I’m sure you’ve heard the expression “boys will be boys.” People use it when a seven-year-old boy pushes his female classmate off of the playground slide. (That means he has a crush on you!) When a 12-year-old boy snaps the bra strap of the girl next to him at the lunch table. (He’s just joking around!) When a 16-year-old boy walks by, swivels his head, and loudly exclaims, “Damn, I’d tap that ass!” (It’s a compliment! It’s just hormones—he can’t control himself!) As a trans* guy, I don’t buy any of these excuses. I think he can control himself—it’s just easier to blame biology than to unpack years of privilege and learned behavior.
Before I knew I was transgender, I presented as female for 19 years, and I was on the receiving end of all the behaviors I just described. In middle school, some of my guy friends would lay their hands on the seat of my chair so that when I sat down, they could grab my ass. It made me angry, but I didn’t think I was allowed to be. Aren’t I supposed to be flattered by the attention? I wondered. Whenever my girl friends and I got upset or offended by a bra snap or a butt grab, the boys would say it was “no big deal,” and I think a part of us believed them. To tell a teacher would have been social suicide—these guys were part of our group, and we knew better than to get them in trouble. At the same time, I was molding myself to be a girly-girl, someone boys wanted, because I thought that’s what I was supposed to do. Even if I didn’t enjoy that kind of attention, I felt like if I had no worth to boys, I had no worth at all. I gauged what to wear by my male classmates’ reactions. If their jaws dropped at my short-shorts, I was doing something right. If they made fun of a particular shade of lip gloss, I never wore it again.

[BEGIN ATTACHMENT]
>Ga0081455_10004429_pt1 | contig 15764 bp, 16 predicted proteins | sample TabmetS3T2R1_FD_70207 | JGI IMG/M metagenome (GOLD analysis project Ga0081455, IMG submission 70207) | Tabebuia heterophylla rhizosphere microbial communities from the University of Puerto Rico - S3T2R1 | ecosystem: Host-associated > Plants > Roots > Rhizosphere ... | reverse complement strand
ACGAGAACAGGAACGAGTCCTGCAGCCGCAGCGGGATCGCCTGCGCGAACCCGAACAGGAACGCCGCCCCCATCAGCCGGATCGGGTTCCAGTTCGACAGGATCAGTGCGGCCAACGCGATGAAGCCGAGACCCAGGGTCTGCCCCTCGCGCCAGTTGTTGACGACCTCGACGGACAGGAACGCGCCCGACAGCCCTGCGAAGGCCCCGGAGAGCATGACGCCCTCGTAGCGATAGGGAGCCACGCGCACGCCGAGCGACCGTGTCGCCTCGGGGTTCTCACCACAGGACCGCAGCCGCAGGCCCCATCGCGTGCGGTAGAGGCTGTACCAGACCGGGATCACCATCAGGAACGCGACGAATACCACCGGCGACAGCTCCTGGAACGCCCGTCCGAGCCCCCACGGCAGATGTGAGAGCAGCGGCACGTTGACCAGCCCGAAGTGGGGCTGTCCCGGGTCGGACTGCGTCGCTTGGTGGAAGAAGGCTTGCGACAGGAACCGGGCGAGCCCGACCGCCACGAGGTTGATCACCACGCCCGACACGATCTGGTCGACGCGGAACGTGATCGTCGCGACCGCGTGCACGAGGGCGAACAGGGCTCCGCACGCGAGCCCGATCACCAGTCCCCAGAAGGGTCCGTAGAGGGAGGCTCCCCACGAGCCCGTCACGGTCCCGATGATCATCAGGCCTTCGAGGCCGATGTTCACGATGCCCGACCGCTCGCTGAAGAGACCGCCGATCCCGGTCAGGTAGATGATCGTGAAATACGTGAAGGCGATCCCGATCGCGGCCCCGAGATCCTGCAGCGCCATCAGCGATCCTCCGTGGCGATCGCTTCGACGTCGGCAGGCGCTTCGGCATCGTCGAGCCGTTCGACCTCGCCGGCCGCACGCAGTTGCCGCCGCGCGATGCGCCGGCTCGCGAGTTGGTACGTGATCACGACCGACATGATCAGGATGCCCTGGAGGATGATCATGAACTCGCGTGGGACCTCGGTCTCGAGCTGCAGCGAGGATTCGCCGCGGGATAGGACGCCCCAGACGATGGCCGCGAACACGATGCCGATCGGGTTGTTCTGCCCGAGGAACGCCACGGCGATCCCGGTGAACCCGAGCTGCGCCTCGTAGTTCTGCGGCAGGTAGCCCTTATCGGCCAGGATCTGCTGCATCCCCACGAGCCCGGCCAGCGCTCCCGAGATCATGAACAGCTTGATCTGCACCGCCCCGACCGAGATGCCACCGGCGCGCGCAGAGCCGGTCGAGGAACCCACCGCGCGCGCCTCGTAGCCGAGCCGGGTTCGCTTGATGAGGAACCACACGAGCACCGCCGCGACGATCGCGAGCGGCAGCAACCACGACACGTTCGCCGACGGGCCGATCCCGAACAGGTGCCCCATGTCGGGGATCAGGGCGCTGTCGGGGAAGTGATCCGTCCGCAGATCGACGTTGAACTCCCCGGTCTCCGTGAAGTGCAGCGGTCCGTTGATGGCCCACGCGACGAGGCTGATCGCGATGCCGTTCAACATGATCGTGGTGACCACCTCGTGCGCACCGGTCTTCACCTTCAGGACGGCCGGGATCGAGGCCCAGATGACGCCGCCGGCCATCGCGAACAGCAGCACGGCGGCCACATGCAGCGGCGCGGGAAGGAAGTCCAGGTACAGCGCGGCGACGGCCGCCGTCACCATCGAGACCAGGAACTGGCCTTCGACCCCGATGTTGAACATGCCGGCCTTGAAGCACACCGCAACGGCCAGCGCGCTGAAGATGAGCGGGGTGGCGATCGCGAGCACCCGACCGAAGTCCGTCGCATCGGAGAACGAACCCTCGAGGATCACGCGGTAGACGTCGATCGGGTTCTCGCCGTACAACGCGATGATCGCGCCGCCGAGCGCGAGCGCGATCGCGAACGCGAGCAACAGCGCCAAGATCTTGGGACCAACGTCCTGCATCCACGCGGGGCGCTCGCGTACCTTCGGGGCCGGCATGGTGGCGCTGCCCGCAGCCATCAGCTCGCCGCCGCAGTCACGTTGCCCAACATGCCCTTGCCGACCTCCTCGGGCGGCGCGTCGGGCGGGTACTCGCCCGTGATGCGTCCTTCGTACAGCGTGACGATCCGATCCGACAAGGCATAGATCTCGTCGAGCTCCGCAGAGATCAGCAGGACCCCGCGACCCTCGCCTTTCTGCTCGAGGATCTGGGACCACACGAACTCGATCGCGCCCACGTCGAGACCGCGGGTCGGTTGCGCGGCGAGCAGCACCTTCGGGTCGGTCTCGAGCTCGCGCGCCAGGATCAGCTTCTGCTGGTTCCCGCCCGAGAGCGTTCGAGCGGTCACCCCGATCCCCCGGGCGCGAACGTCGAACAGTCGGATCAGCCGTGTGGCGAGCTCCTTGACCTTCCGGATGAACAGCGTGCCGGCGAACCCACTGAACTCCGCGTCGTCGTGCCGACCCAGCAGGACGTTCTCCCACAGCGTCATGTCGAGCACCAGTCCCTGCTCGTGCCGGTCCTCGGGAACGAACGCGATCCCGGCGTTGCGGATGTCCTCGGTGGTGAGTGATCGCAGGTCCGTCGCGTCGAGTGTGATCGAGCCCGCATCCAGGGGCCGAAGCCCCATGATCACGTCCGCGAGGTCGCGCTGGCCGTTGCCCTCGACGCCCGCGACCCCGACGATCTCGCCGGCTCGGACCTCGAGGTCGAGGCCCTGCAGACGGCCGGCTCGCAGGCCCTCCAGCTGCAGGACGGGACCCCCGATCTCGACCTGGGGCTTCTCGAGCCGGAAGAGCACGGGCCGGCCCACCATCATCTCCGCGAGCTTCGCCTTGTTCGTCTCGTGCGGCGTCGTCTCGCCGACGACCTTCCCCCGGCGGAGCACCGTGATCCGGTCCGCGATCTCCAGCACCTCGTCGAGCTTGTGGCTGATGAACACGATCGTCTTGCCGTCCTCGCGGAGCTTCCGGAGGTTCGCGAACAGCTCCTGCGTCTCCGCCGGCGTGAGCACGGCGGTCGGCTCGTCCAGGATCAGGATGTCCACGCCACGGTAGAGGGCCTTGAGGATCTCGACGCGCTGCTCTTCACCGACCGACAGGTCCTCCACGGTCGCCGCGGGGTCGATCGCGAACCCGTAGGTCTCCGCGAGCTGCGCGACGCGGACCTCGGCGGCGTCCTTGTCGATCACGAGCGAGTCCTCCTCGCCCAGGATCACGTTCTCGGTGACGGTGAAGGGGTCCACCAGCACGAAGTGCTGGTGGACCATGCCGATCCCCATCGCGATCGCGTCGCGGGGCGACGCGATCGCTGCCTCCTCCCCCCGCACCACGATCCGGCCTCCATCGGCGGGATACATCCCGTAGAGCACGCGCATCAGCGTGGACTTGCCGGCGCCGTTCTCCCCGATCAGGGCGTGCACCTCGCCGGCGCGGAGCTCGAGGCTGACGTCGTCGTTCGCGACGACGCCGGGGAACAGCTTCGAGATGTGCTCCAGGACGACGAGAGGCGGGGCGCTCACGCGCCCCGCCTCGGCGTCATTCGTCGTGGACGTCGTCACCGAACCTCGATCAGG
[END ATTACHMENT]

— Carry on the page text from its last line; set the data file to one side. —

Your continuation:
Sophomore year, I was struggling with depression. I started dressing in hoodies and sweatpants to make myself less visible and more comfortable. Still, there was no escaping the leers of the boys at school. My male friends frequently offered unsolicited opinions on how I could be sexier. “You should wear tighter clothes,” they would say, and I’m not sure I could count the number of times it was casually suggested that I get breast implants. The few of them who wanted to be more than friends sometimes let a hug linger for too long, or worse, tried to kiss me when I’d made it 100% clear that I didn’t feel the same way. Part of me felt like I couldn’t say no, like it was my job as a girl to go along with it, and so sometimes I did. I’d learned—from movies, from classmates, from family members—that testosterone makes boys perpetually horny, that they “need” to act on their impulses, so in my mind, they, like the occasional stranger at the mall who would take advantage of a crowd to grope me before quickly walking away, couldn’t help what they were doing.
I had no idea how much I put up with or brushed off as normal until I started to transition to a male-presenting person when I was 20. Suddenly, I was “one of the guys.” People tend to assume that transitioning is about me becoming something else, but in a lot of ways my experience is more related to how other people treat me—what they assume about me based on physical characteristics. For instance, I’ve always been really small. I’m the person friends lift in the air when they hug me, the one who always gets stuck in the middle seat on car trips, who crawls into tight spaces to retrieve missing items, who wins limbo contests. I’ve never been the go-to person for any type of strength-related task. But early on in my transition, an older woman pulled me aside at the supermarket and asked me to help her carry three cases of water bottles to her cart. Wow, strangers expect things of me as a man, I remember thinking.